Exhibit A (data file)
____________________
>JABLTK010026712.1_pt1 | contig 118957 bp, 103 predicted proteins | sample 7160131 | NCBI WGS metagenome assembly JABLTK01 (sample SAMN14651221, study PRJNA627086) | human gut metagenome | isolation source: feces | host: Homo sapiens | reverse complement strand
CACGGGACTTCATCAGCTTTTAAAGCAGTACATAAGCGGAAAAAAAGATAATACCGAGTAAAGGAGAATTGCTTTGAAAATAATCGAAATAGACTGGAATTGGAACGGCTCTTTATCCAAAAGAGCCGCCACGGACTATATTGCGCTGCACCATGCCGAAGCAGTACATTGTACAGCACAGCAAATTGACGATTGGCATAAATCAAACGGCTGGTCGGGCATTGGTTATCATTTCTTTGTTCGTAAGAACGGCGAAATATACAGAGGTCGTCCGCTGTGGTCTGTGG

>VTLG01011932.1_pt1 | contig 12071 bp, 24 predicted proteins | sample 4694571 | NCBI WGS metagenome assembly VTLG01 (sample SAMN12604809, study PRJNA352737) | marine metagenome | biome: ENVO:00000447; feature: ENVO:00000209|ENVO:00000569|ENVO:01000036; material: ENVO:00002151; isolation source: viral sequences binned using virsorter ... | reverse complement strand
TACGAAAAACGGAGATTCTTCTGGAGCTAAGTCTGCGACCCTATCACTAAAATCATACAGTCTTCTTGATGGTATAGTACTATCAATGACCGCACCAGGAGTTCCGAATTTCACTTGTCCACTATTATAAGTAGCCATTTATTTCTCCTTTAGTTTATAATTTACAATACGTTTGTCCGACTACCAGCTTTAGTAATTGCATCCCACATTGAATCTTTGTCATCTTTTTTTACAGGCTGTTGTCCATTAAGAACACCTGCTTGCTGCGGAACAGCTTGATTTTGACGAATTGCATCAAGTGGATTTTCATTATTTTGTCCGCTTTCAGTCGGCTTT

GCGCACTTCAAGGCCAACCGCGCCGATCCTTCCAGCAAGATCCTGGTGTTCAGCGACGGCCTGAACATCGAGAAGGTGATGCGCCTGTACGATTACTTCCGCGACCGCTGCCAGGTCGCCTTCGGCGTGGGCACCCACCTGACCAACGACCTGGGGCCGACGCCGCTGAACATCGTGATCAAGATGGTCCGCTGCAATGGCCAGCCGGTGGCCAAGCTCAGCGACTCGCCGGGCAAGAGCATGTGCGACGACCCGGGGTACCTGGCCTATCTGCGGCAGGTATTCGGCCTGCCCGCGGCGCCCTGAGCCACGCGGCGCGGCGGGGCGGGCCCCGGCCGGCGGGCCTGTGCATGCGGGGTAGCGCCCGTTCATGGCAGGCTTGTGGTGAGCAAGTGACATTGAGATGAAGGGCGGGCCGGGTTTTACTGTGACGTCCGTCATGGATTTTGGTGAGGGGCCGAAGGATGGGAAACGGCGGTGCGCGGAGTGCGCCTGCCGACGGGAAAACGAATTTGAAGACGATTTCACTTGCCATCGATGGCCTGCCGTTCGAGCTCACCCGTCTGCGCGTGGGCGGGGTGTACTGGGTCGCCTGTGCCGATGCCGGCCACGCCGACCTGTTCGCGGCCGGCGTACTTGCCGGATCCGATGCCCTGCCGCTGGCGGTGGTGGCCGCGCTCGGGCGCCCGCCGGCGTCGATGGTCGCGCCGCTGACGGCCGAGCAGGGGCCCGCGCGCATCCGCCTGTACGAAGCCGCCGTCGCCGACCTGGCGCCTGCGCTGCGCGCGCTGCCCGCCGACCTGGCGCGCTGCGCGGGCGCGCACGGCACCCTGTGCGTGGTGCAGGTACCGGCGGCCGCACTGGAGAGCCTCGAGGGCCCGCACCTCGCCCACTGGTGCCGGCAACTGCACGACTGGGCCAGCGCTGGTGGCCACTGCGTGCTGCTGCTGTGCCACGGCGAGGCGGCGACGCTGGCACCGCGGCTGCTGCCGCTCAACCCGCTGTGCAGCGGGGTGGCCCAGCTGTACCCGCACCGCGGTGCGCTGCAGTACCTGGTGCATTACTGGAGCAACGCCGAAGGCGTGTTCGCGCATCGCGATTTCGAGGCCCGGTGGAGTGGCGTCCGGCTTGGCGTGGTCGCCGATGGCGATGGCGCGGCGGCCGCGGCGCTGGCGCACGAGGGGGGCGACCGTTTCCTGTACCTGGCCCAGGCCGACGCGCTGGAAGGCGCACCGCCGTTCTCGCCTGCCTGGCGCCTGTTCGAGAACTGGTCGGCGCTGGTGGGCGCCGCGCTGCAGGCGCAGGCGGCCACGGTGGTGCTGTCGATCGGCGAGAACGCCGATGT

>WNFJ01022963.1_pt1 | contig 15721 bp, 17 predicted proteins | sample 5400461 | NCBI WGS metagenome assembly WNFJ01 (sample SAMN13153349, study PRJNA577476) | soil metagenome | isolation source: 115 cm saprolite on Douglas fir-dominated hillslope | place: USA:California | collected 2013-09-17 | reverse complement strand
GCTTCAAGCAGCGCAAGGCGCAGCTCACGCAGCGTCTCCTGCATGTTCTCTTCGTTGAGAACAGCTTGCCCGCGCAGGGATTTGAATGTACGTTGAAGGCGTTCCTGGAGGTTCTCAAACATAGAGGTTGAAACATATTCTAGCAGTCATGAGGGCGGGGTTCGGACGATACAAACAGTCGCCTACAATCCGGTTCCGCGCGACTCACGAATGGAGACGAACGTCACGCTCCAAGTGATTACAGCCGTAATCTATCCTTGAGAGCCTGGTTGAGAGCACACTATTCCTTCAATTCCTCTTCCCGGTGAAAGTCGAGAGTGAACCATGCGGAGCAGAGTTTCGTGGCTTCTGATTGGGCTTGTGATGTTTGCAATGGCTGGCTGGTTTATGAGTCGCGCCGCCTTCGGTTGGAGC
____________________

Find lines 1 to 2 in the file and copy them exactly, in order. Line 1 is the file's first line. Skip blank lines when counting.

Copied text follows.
>JABLTK010026712.1_pt1 | contig 118957 bp, 103 predicted proteins | sample 7160131 | NCBI WGS metagenome assembly JABLTK01 (sample SAMN14651221, study PRJNA627086) | human gut metagenome | isolation source: feces | host: Homo sapiens | reverse complement strand
CACGGGACTTCATCAGCTTTTAAAGCAGTACATAAGCGGAAAAAAAGATAATACCGAGTAAAGGAGAATTGCTTTGAAAATAATCGAAATAGACTGGAATTGGAACGGCTCTTTATCCAAAAGAGCCGCCACGGACTATATTGCGCTGCACCATGCCGAAGCAGTACATTGTACAGCACAGCAAATTGACGATTGGCATAAATCAAACGGCTGGTCGGGCATTGGTTATCATTTCTTTGTTCGTAAGAACGGCGAAATATACAGAGGTCGTCCGCTGTGGTCTGTGG